Sat, Dec 01, 2007 - Page 1 News List

Law change to aid migrant spouses

By Mo Yan-chih and Loa Lok-sin  /  STAFF REPORTERS

Members of an immigrant rights action group celebrate the ratification of the Immigration Act outside the legislature in Taipei yesterday.


An amendment to the Immigration Act (入出國及移民法) passed the legislative floor yesterday prohibiting international marriage brokers from seeking profits. Under the new legislation, violators could face fines of up to NT$1 million (US$30,000).

Anti-discrimination and anti-domestic violence regulations were also added to the amendment, which stipulates that it is against the law to discriminate against people on the basis of nationality, race, skin color, social rank or place of birth.

Foreign spouses are allowed to apply for a restraint order if they have been the victim of domestic violence and will be able to stay in Taiwan temporarily if divorced, rather than being deported immediately.

Anybody violating the anti-discrimination and anti-domestic violence regulations will face fines of up to NT$30,000.

Democratic Progressive Party Legislator Hsiao Bi-khim (蕭美琴), Chinese Nationalist Party (KMT) Legislator Shyu Jong-shyoung (徐中雄) and other legislators who proposed the amendment said the amendment gave immigrants living in Taiwan basic human rights.

The law also protects assembly and parade rights for immigrants.

Immigration agency charges will be regulated and immigration officers must review applications on short-term, temporary and permanent residency, according to the amendments.

Immigrants who were smuggled into Taiwan should be placed in temporary refuges with proper care before being deported, according to the amendments.

Meanwhile, in related news, some 80,000 immigrant spouses who have not yet been naturalized may benefit from a new policy announced by the Ministry of the Interior yesterday to allow more forms of financial proof during the citizenship application process.

Under the Nationality Law (國籍法), immigrant spouses seeking naturalization are required to submit proof that they have at least NT$414,720 -- the equivalent of twice the average annual salary based on the legal minimum wage -- in a savings account.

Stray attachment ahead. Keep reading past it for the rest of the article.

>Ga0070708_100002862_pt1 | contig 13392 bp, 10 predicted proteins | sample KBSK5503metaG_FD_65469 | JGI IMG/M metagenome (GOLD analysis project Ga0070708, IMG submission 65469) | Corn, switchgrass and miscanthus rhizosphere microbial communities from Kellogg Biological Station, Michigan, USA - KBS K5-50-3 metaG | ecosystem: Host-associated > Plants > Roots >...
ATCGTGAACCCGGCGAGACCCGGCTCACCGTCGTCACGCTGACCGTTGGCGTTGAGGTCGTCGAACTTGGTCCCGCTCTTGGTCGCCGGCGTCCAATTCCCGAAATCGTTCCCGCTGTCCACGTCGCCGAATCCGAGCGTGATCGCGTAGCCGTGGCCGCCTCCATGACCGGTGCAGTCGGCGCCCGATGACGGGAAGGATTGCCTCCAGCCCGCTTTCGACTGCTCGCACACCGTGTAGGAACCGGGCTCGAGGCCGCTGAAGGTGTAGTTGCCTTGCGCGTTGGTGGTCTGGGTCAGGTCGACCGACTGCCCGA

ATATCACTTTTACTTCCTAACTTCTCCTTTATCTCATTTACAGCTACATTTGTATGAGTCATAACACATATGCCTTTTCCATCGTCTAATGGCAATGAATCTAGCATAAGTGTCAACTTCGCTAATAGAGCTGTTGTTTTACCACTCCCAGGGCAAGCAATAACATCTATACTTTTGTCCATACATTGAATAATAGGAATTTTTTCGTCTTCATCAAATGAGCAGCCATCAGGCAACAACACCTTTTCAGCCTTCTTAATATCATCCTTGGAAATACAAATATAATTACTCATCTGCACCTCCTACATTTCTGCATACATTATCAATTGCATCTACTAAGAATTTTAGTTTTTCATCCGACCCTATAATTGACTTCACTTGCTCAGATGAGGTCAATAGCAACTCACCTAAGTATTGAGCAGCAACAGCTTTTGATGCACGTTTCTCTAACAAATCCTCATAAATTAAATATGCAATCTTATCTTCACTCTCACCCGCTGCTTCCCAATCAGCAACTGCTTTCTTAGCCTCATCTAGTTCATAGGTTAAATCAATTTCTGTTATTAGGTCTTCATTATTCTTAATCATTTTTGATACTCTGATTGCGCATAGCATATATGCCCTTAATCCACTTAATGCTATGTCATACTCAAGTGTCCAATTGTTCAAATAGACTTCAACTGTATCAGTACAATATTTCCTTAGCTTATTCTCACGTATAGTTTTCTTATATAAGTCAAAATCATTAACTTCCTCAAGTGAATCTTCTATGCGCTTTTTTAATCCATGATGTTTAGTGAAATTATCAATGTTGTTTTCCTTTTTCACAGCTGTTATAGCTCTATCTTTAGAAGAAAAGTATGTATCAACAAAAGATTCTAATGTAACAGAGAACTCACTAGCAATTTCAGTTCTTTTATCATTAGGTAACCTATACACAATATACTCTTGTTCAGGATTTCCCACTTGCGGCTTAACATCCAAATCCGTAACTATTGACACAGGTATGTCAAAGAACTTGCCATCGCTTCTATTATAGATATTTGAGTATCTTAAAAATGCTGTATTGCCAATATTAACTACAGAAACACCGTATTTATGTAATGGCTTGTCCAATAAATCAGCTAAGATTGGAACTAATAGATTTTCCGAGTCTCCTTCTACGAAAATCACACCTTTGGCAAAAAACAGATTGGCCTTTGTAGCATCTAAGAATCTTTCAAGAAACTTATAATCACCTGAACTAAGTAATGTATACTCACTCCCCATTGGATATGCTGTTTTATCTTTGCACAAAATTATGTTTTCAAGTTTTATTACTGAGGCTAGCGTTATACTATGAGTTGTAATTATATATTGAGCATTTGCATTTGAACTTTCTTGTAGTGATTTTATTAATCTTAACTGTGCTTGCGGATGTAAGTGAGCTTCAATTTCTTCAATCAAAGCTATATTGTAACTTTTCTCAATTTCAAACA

However, many immigrant groups protested that the requirement is discriminatory and unjust.

In response, the ministry has decided to "include more accepted forms of financial proof, and allow alternative ways to calculate the total amount," Deputy Minister Lin Mei-chu (林美珠) told a news conference yesterday.

In addition to financial proof based on savings, new forms of financial proof accepted include "verification of employment with the amount of salary and period of employment, movable properties with a total estimated value of more than 24 times the legal minimum [monthly] wage, real estate properties with a total estimated value of more than 24 times the legal minimum [monthly] wage, or a certificate of professional skills issued by the government," Lin said.

"Movable properties" include stocks, funds, government bonds, and insurances, while the value of real estate properties must be proved by submitting a real estate value assessment report by a certified real estate assessor or a receipt for land value tax, Lin said.

The financial proof may include values of properties under the names of an immigrant spouse's Taiwanese spouse, the Taiwanese spouse's parents, or the immigrant spouse's parents if registered as residents of Taiwan, she said.

A certificate of professional skill is also valid if it belongs to the immigrant spouse's Taiwanese spouse, parents, or parents of the Taiwanese spouse, if these people are willing to provide them with a financial guarantee, she said, adding that any document that can prove one's professional skills may be counted as a certificate of professional skills.

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